Migrant Workers at Boris Johnson donor's club to strike for sick pay on 11 & 12 December
about 1 month ago
24 September: The Independent Workers’ Union of Great Britain (IWGB) is launching a crowdfund today to raise £20,000 to defend a landmark judgement granting employment rights to a type of specialist foster care workers.
Glasgow County Council is appealing an employment tribunal decision from 2017 that granted foster care workers Jimmy and Christine Johnstone employee rights, including sick pay, holiday pay and a guaranteed minimum wage. The appeal will be heard on 22 and 23 October at the Employment Appeal Tribunal.
The 2017 judgment was the first time a UK court decided that foster carers were entitled to employment rights. Despite the council claiming a hands-off approach, the judgment describes an arrangement with “very high degree of control”, where they could not work for anyone else or turn down placements from the local authority.
The money the union is raising will help fund the case’s legal costs, with any funds left over being reinvested in other landmark legal challenges.
The Johnstones worked in a highly specialised scheme but their story echoes the experience of many foster carers, who have no entitlement to employment rights. Most carers throughout the UK work under “agreements”, which are not considered contracts of employment and deny basic rights such as holiday pay and protections for whistleblowing. However, the agreements do not reflect the true nature of the dynamic. Foster carers depend heavily on the decisions of local authorities and Independent Fostering Agencies for work and pay, meaning they are often apprehensive when it comes to speaking out, even if it would improve care standards.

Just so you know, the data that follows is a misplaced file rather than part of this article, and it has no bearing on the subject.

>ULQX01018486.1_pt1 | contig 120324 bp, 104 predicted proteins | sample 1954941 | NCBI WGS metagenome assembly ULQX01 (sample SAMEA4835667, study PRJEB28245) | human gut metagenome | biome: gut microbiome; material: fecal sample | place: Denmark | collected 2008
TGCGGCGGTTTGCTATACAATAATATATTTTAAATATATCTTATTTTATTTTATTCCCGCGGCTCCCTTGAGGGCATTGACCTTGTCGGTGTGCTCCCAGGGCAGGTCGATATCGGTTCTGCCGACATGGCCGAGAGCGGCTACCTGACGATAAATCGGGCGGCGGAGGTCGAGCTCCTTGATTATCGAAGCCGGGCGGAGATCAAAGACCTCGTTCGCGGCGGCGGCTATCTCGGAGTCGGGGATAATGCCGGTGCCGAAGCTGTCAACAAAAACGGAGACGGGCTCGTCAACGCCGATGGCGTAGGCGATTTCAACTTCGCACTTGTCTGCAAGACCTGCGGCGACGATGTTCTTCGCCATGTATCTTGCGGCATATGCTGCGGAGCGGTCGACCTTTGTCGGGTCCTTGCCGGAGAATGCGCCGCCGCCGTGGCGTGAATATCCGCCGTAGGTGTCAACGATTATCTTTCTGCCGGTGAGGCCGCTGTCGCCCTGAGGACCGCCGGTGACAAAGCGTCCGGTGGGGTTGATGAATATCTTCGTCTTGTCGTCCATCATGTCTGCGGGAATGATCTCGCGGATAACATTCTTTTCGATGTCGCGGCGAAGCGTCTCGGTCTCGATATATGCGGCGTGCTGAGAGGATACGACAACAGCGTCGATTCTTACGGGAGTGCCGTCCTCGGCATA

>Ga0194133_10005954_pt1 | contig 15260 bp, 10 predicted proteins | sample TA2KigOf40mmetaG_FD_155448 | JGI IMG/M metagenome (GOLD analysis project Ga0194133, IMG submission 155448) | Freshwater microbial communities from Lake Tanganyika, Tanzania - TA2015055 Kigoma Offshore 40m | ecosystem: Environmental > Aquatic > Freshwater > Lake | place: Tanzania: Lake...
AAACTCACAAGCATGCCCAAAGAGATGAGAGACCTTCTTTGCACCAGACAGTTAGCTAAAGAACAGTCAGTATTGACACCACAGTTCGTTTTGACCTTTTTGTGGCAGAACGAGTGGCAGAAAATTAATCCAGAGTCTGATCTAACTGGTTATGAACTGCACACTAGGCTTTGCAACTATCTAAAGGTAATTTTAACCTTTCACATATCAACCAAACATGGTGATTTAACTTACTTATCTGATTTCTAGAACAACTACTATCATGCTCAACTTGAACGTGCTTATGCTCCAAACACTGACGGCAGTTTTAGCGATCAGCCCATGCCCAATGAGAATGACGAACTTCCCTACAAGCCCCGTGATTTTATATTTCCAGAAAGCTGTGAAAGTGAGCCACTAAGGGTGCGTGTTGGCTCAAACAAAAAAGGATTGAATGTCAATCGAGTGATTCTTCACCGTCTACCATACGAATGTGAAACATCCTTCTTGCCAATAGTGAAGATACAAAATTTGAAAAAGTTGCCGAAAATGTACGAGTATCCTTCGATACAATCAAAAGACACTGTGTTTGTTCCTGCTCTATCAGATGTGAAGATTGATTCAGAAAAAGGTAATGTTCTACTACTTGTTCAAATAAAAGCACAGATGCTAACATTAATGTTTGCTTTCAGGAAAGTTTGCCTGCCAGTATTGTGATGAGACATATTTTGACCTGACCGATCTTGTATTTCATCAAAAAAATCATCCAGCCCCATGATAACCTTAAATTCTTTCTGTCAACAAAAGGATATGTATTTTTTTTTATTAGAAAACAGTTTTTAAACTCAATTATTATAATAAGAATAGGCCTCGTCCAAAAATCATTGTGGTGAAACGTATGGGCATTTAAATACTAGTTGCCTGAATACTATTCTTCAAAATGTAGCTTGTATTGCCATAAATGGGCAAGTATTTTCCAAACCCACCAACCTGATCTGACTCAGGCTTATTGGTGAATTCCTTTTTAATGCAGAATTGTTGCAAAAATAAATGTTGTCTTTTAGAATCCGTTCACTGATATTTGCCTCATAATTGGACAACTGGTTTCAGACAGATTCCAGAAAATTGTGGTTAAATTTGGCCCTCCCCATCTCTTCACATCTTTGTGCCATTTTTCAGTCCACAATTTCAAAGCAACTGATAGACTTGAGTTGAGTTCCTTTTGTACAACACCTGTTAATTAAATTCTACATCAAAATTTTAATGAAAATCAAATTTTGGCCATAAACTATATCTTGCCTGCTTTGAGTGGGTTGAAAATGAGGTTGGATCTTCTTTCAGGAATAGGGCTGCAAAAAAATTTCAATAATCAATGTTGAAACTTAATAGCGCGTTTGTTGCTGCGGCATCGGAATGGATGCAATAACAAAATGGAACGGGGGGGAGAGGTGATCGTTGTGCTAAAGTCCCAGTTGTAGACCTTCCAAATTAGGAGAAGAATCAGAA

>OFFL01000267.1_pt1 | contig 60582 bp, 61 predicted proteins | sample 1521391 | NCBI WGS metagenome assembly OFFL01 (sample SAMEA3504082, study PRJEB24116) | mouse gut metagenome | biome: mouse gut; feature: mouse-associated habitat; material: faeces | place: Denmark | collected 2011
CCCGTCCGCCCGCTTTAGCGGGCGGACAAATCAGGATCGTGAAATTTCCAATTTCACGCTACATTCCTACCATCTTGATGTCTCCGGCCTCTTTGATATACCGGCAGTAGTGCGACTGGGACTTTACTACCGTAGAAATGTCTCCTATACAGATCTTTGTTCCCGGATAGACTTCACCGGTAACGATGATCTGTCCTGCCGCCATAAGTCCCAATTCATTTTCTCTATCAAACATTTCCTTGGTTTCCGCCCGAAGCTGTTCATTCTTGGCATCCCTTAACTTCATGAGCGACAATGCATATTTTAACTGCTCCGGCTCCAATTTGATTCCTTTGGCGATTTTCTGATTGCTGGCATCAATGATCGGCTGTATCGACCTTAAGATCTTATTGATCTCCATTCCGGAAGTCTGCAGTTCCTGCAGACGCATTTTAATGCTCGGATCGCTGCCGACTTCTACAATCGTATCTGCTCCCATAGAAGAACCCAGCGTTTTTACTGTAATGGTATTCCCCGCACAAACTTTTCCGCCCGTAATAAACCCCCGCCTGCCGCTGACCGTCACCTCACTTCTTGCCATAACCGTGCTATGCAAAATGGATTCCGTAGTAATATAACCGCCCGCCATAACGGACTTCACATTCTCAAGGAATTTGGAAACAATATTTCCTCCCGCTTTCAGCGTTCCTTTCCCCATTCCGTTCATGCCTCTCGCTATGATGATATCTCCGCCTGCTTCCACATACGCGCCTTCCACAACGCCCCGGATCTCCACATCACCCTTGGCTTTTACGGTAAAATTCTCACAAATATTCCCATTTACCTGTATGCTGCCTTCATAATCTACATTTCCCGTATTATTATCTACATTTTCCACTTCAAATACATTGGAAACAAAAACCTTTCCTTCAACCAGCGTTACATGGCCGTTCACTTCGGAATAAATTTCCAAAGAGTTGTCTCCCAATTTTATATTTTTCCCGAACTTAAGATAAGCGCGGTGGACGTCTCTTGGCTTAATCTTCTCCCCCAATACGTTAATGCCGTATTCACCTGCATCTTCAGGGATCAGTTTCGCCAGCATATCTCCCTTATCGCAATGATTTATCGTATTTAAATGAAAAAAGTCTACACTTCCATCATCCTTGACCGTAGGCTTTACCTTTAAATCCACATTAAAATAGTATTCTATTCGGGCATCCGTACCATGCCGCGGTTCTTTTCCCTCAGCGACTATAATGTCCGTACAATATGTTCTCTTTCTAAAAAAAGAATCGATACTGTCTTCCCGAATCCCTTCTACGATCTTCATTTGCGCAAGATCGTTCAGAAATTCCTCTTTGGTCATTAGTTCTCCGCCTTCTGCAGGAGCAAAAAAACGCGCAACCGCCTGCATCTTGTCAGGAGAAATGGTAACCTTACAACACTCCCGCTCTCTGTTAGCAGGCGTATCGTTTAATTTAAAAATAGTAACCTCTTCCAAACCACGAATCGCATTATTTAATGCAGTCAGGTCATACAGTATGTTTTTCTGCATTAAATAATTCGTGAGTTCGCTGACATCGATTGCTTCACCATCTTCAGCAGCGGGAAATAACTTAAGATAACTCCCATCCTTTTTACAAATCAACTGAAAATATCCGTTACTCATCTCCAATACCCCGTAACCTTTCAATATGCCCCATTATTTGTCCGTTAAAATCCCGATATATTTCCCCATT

Jimmy Johnstone, claimant of the case against Glasgow City Council, said: *
“We were not prepared for the way the council treated us and were thrilled when the initial judgment came out. The council has disappointingly decided to appeal instead of doing the right thing and granting basic rights for all of its foster carers. We will continue to fight for justice until the very end, not only for us but for all carers”*
The Johnstones will be represented by Aidan O’Neill QC, who is instructed by Balfour Mansons. The case will be heard at Employment Appeal Tribunal (EAT), 52 Melville St, Edinburgh EH3 7HF.
The IWGB began recruiting foster carers in 2016 with rights for foster carers as one of its primary objectives. It has adopted a two-pronged approach to achieve their objective, utilising litigation and the All Party Parliamentary Group (APPG) on Foster Care Work to reform legislation in the sector. The union currently has a case in England arguing that a foster carer under a less specialised scheme is also working under employment rights.
The IWGB is the leading union for precarious workers, having taken on other big names such as Uber, Deliveroo and the University of London.
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